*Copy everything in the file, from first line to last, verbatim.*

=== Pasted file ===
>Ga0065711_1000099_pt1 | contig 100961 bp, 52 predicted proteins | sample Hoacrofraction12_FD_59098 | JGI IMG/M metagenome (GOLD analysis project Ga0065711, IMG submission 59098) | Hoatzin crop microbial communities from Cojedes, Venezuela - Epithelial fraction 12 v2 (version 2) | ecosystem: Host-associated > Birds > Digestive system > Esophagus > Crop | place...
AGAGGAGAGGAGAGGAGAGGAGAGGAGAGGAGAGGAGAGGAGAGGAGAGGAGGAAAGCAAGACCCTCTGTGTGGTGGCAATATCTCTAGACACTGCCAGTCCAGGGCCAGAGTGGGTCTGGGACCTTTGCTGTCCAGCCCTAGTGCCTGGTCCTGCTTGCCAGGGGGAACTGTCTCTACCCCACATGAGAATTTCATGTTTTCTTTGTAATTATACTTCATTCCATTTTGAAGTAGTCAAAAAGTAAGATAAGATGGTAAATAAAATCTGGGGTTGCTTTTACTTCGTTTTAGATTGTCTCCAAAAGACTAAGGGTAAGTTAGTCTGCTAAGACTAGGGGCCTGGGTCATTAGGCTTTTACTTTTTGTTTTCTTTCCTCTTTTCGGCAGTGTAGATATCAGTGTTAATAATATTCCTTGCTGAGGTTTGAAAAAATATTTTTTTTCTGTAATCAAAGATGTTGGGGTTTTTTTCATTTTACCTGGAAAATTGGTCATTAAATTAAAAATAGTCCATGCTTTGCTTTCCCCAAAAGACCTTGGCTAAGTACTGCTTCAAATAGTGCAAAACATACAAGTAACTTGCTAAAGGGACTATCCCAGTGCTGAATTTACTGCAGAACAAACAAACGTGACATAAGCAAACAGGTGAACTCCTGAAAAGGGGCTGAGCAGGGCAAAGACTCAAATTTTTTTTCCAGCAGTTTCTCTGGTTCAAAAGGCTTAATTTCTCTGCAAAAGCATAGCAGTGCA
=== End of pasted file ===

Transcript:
>Ga0065711_1000099_pt1 | contig 100961 bp, 52 predicted proteins | sample Hoacrofraction12_FD_59098 | JGI IMG/M metagenome (GOLD analysis project Ga0065711, IMG submission 59098) | Hoatzin crop microbial communities from Cojedes, Venezuela - Epithelial fraction 12 v2 (version 2) | ecosystem: Host-associated > Birds > Digestive system > Esophagus > Crop | place...
AGAGGAGAGGAGAGGAGAGGAGAGGAGAGGAGAGGAGAGGAGAGGAGAGGAGGAAAGCAAGACCCTCTGTGTGGTGGCAATATCTCTAGACACTGCCAGTCCAGGGCCAGAGTGGGTCTGGGACCTTTGCTGTCCAGCCCTAGTGCCTGGTCCTGCTTGCCAGGGGGAACTGTCTCTACCCCACATGAGAATTTCATGTTTTCTTTGTAATTATACTTCATTCCATTTTGAAGTAGTCAAAAAGTAAGATAAGATGGTAAATAAAATCTGGGGTTGCTTTTACTTCGTTTTAGATTGTCTCCAAAAGACTAAGGGTAAGTTAGTCTGCTAAGACTAGGGGCCTGGGTCATTAGGCTTTTACTTTTTGTTTTCTTTCCTCTTTTCGGCAGTGTAGATATCAGTGTTAATAATATTCCTTGCTGAGGTTTGAAAAAATATTTTTTTTCTGTAATCAAAGATGTTGGGGTTTTTTTCATTTTACCTGGAAAATTGGTCATTAAATTAAAAATAGTCCATGCTTTGCTTTCCCCAAAAGACCTTGGCTAAGTACTGCTTCAAATAGTGCAAAACATACAAGTAACTTGCTAAAGGGACTATCCCAGTGCTGAATTTACTGCAGAACAAACAAACGTGACATAAGCAAACAGGTGAACTCCTGAAAAGGGGCTGAGCAGGGCAAAGACTCAAATTTTTTTTCCAGCAGTTTCTCTGGTTCAAAAGGCTTAATTTCTCTGCAAAAGCATAGCAGTGCA